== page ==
Using the same "multispectral analysis" concept that enables satellites to study Earth's surface, Purdue University researchers have developed a new system that quickly determines the composition of cells and tissue for medical diagnostics and scientific applications.
Producing optical images at resolutions as low as one nanometer is the goal of Virginia Tech College of Engineering researcher Yong Xu, who has received a National Science Foundation (NSF) Faculty Early Career Development Program (CAREER) Award.
A new light microscope so powerful that it allows scientists peering inside cells to discern the precise location of nearly each individual protein they are studying has been developed and successfully demonstrated by scientists at the Howard Hughes Medical Institute's Janelia Farm Research Campus in collaboration with researchers at the National Institutes of Health and Florida State University.
Researchers will announce some of the latest breakthroughs and innovations in optics-based communications at OFC/NFOEC 2006--the largest and most comprehensive international event for optical communications.
Confocal light microscopy has been an important tool for biomedical scientists as they work to unravel molecular events occurring within human cells.
Researchers at the Georgia Institute of Technology and the University of California, San Francisco, have found an even more effective and safer way to detect and kill cancer cells.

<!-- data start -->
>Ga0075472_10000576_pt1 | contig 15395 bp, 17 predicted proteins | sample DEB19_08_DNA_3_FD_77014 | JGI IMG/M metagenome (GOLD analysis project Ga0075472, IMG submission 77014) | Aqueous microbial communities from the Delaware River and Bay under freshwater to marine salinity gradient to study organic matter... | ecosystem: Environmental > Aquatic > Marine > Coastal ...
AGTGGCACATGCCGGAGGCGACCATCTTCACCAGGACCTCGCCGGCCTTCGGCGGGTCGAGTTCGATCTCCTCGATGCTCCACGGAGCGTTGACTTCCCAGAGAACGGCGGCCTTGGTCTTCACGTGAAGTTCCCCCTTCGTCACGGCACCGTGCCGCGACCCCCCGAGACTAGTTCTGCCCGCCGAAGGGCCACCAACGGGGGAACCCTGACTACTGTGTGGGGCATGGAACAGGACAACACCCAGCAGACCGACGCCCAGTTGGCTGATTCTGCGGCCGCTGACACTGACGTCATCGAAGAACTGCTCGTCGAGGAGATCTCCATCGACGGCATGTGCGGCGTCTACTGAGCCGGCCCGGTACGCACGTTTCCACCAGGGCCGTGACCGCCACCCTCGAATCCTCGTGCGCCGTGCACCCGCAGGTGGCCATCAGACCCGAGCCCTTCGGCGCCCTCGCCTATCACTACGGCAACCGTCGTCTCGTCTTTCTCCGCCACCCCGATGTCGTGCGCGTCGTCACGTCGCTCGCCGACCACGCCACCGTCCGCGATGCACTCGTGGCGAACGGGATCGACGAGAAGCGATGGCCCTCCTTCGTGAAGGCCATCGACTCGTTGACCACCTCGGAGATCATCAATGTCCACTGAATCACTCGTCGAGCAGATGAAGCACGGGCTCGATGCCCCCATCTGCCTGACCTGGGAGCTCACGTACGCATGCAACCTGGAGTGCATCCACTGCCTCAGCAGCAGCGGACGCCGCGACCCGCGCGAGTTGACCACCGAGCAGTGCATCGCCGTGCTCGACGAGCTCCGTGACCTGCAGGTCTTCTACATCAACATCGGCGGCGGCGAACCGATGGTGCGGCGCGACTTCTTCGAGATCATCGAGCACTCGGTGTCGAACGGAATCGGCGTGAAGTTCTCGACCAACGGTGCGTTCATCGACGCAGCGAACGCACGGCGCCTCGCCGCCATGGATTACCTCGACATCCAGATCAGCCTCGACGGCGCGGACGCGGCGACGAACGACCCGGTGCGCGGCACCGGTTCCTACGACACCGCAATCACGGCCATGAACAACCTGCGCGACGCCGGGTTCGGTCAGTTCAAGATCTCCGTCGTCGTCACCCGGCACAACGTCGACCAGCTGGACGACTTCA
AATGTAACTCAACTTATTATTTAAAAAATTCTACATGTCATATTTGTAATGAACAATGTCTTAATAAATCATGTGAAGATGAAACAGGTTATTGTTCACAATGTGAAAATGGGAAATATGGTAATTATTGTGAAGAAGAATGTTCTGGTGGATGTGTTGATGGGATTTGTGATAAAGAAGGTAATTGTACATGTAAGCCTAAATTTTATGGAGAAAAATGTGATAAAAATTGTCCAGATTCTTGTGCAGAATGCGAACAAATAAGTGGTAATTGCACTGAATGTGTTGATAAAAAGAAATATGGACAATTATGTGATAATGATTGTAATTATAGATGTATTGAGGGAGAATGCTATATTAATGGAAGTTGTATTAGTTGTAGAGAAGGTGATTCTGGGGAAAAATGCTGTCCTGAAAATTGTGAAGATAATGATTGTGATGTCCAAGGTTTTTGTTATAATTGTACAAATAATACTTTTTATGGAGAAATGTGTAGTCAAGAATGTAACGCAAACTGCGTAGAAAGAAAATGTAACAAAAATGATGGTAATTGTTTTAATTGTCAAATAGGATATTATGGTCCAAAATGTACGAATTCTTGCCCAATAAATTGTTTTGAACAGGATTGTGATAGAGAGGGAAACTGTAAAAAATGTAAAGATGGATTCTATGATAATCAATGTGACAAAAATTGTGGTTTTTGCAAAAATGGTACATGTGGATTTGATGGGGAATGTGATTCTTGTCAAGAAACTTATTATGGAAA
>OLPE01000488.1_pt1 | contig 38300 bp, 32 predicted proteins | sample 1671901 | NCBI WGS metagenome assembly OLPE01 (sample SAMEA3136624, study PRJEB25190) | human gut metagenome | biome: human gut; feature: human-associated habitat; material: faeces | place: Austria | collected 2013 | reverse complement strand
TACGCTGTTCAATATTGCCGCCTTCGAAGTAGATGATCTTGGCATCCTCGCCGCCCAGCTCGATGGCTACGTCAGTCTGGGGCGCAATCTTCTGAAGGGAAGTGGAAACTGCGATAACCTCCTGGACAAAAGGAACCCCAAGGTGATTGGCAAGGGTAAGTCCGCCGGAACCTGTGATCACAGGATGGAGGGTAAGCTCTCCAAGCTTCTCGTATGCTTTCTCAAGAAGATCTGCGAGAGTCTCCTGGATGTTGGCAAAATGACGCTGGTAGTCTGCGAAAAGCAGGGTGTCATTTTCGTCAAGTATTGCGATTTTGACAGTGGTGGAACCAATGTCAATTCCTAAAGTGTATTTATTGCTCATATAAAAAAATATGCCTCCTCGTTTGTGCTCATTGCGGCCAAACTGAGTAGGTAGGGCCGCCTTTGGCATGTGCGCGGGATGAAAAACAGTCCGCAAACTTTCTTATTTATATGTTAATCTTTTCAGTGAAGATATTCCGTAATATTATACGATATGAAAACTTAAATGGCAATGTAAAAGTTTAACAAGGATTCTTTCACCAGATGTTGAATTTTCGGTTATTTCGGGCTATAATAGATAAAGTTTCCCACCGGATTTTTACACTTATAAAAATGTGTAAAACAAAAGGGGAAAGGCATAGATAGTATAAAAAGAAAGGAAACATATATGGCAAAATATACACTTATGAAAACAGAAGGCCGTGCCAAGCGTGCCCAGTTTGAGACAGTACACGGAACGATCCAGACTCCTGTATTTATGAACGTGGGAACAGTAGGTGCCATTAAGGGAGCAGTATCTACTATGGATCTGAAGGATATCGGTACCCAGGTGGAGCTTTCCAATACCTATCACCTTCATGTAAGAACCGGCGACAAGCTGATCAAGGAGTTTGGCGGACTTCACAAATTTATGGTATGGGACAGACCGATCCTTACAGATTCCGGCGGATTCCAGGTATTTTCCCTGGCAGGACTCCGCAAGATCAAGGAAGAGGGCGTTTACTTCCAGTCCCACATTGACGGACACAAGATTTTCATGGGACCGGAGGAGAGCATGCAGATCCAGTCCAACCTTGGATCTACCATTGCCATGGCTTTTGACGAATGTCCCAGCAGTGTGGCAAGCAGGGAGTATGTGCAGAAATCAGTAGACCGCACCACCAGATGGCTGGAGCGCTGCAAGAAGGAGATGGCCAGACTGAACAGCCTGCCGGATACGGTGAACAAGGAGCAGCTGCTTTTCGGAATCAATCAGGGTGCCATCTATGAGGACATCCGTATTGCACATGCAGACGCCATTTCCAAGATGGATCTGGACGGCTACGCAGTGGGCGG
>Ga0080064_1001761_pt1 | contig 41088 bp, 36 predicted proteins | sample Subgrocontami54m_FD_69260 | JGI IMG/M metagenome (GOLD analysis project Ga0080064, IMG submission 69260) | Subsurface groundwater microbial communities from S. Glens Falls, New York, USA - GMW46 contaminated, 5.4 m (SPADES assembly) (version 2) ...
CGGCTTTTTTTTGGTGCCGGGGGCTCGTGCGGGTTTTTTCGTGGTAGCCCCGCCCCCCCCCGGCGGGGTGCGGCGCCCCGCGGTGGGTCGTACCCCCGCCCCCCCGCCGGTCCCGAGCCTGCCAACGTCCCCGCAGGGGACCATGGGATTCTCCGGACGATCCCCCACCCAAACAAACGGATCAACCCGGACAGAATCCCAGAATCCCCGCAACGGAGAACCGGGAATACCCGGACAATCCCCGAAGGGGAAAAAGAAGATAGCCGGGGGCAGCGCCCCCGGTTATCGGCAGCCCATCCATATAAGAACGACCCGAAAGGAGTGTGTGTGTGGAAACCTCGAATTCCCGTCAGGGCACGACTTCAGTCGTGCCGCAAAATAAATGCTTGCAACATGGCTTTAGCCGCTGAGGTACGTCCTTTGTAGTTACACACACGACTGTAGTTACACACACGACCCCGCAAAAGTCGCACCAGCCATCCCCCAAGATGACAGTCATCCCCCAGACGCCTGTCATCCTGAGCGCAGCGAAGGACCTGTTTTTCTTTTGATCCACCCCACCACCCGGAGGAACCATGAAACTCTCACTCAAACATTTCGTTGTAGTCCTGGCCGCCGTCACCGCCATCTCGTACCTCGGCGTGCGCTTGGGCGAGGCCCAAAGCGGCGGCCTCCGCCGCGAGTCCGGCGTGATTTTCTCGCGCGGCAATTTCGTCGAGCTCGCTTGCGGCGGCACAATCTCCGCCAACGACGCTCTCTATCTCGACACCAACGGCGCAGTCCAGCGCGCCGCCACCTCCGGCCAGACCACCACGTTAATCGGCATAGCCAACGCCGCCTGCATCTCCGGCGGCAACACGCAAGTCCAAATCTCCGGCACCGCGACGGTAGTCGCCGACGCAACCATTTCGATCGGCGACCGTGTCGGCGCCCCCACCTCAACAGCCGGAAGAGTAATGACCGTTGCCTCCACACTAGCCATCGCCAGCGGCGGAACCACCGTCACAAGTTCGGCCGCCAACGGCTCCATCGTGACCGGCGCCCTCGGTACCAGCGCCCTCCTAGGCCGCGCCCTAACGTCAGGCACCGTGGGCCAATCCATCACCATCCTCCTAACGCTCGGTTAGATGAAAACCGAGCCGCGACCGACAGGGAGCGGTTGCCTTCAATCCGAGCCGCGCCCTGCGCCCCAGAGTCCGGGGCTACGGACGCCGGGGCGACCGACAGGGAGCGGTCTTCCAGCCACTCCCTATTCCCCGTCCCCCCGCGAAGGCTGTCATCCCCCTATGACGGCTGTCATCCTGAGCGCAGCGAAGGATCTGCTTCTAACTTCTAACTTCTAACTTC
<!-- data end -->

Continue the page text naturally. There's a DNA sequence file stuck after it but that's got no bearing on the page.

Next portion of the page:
University of Arkansas researchers have examined the mechanisms underlying the synthesis of three-dimensional nanocrystals in solution and have created a systematic method for the directed synthesis of such nanocrystals.
Argonne National Laboratory scientists in collaboration with Xradia have created a new X-ray microscope technique capable of observing molecular-scale features, measuring less than a nanometer in height.
The Internet is often called the information superhighway, but the real superhighway is the optical fiber that connects computers around the world at the speed of light, according to John Badding, Penn State associate professor of chemistry.
In an effort to combine sophisticated laser and Internet technologies, scientists in Australia have successfully performed laser surgery and "optical trapping" in a Southern California laboratory via the Internet.